Wednesday, April 19, 2017

Why VP Pence Lies so Hard to Maintain the Trump fantasy

It’s déjà vu all over again.

As the Trump Russia story continues to stutter forward, comparisons to Watergate are everywhere — and justifiably so. 

The revelations and denials, the slow unraveling of deception, the critical role of a free and independent press challenging the cover-up and digging for the truth are all very familiar, especially to those of us who actually were in Washington back during those peculiar days and nights of Richard Nixon.

But another inside-the-Beltway, historic parallel struck me last week when reports emerged of House Intelligence Committee Chair Devin Nunes (R-CA) suddenly jumping from his Uber car into another and covertly racing to the White House grounds, where he met with who-knows-who about who-knows-what. 

(The New York Times reported on Thursday that White House officials Ezra Cohen-Watnick and Michael Ellis gave Nunes access to “intelligence reports that showed President Trump and his associates were incidentally swept up in foreign surveillance by American spy agencies.” Early Thursday evening, The Washington Post added to the list John Eisenberg, legal adviser to the National Security Council.)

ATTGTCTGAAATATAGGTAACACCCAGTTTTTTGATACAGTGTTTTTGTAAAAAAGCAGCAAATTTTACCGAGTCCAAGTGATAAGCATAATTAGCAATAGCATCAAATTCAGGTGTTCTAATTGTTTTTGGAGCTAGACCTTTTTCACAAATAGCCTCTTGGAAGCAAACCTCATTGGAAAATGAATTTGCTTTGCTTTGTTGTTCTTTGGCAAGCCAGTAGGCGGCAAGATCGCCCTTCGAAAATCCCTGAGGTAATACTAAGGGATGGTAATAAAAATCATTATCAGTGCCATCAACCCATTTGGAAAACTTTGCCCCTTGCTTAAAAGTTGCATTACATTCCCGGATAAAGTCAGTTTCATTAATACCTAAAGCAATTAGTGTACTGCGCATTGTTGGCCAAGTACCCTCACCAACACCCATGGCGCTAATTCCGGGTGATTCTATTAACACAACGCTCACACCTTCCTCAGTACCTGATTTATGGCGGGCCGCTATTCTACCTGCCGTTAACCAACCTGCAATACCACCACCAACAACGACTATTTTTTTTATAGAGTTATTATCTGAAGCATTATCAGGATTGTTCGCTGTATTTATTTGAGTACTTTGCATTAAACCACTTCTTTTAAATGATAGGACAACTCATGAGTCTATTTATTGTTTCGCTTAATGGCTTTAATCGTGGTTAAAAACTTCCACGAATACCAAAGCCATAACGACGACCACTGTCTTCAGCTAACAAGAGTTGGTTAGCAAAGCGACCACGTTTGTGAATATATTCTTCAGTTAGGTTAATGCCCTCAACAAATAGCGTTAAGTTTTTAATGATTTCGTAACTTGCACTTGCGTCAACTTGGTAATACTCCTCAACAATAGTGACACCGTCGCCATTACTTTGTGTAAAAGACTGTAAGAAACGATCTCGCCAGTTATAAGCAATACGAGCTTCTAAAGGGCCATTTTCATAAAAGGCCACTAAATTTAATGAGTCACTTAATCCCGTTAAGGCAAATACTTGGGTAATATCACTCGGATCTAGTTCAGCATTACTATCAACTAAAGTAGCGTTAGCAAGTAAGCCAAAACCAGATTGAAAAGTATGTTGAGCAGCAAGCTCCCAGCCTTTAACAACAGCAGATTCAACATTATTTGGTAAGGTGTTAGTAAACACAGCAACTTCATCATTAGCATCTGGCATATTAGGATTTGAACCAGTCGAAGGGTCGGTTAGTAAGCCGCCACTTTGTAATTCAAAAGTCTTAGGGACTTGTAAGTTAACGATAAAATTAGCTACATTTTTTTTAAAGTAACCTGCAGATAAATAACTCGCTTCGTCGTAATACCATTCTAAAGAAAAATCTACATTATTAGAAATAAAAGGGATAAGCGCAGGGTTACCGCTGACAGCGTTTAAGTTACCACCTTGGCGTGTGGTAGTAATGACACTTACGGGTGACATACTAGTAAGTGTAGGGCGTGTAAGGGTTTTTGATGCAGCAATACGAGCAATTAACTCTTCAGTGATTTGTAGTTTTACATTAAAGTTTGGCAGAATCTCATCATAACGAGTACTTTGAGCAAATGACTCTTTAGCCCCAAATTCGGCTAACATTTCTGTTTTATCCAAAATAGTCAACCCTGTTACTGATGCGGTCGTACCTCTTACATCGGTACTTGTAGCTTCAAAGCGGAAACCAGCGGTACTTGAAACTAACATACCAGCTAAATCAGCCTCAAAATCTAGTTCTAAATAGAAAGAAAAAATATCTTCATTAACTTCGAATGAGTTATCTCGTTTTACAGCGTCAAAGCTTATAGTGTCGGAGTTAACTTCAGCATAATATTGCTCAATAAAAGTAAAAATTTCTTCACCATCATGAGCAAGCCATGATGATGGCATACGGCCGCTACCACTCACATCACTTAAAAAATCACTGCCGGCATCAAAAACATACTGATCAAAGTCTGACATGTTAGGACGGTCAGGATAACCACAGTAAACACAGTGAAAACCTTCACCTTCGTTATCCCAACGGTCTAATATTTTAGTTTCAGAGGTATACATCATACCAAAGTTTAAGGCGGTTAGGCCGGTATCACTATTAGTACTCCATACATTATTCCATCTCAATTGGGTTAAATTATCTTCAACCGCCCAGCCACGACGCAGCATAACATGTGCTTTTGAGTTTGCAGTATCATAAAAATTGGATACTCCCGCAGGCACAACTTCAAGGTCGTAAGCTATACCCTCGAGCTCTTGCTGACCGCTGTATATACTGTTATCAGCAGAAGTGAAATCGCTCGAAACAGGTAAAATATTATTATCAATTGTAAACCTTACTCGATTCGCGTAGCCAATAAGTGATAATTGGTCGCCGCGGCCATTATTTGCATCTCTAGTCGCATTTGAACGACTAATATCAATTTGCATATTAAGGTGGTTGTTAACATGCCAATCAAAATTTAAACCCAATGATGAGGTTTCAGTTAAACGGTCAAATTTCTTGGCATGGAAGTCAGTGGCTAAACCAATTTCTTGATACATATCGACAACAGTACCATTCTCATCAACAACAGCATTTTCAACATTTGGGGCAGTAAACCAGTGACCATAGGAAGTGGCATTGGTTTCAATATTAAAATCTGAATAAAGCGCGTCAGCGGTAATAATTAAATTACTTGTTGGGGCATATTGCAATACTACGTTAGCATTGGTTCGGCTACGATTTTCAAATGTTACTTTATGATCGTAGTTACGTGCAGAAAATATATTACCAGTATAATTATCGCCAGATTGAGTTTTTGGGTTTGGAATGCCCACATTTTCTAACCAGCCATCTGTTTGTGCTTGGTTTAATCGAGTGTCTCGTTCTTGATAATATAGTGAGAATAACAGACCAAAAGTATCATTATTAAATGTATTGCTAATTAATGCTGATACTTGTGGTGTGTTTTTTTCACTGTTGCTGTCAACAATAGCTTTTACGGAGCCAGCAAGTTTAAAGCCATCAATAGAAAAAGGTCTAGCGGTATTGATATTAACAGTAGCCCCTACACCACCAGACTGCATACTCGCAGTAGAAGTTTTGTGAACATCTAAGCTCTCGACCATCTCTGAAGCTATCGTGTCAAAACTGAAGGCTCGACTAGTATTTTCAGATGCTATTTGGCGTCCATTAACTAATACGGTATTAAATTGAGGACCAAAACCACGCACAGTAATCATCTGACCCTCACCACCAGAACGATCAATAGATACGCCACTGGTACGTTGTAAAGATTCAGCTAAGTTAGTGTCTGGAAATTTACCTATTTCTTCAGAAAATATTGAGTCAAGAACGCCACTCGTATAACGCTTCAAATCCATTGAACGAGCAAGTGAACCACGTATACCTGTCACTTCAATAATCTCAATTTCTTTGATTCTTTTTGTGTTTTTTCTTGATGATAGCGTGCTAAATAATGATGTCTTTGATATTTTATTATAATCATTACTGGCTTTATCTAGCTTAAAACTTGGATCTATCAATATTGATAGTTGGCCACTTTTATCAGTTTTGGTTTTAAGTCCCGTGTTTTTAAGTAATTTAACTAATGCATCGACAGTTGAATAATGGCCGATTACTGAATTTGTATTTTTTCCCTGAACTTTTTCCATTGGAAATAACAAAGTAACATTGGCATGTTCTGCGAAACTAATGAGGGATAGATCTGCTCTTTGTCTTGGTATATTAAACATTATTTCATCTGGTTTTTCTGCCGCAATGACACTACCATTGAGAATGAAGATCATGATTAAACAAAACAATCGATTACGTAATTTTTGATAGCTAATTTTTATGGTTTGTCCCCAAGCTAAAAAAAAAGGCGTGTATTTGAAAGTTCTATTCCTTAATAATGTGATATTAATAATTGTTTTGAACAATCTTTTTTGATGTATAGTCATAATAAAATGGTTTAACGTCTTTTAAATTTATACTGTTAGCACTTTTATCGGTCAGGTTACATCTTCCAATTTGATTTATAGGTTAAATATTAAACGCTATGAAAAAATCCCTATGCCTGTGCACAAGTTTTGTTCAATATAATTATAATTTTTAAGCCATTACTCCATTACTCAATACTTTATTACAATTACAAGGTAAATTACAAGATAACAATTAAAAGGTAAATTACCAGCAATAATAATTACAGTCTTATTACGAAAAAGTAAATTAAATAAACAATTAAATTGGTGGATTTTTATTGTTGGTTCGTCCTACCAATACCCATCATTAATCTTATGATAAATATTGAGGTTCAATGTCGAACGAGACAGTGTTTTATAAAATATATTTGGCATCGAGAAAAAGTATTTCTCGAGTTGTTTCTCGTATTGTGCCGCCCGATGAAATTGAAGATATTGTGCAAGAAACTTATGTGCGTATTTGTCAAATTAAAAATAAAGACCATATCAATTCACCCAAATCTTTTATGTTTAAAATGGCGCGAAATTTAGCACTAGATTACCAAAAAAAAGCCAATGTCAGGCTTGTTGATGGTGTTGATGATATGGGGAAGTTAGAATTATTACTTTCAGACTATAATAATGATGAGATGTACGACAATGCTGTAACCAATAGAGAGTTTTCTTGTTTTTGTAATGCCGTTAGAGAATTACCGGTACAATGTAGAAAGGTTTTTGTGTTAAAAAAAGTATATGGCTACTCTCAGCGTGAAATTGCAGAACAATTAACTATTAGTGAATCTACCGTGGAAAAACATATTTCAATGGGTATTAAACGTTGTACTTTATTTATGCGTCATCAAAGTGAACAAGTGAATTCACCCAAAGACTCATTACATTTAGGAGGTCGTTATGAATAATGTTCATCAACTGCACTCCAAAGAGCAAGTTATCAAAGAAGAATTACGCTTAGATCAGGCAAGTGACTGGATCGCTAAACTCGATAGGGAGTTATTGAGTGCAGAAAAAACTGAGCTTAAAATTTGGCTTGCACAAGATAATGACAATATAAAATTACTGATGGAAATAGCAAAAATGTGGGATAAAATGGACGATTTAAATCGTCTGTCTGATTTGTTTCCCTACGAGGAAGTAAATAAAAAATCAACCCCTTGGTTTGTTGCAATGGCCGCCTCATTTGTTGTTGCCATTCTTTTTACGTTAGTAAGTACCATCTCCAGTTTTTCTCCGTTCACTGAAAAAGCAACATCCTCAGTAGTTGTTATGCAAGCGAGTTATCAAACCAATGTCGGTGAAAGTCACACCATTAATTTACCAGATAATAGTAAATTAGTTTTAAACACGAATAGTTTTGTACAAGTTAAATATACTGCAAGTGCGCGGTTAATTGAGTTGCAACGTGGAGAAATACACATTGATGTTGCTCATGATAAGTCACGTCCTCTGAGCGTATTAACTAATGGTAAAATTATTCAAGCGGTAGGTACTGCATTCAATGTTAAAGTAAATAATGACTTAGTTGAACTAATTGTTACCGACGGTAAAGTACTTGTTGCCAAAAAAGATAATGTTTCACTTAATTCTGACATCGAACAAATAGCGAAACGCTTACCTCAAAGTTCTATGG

When it comes to paralleling Nunes and his car switcheroo, there hasn’t been such noteworthy bolting from a vehicle in the District of Columbia since a South American stripper named Fanne Foxx dashed from the limousine of House Ways and Means Chairman Wilbur Mills and jumped into the Tidal Basin. 

That was in 1974, just a couple of months after Nixon’s resignation. Foxe and Rep. Mills were having an affair and soon after his companion’s 2 a.m. dip, Mills, who was considered by many to be the most powerful man on Capitol Hill, had to give up his chairmanship. Foxe had her 15 minutes of fame, during which her exotic dancer sobriquet was changed from “The Argentine Firecracker” to “The Tidal Basin Bombshell.”

No word as to what Rep. Nunes’ stripper name will be, but I’m open to suggestions. Certainly Devin “D for Dumb” Nunes is a real possibility. Which brings to mind another congressional highlight of 1974, and I’m not talking about the superb work of the House Judiciary Committee passing articles of impeachment against Nixon. It also was the year that a start-up magazine, New Times, made a splash with its cover story naming, “The 10 Dumbest Members of Congress.” It was written by Nina Totenberg, now NPR’s star legal affairs correspondent.

No. 1 on her list was Sen. William Scott, Republican from Virginia, a one termer whose stupid-is-as-stupid-does behavior reportedly included racist and anti-Semitic remarks.

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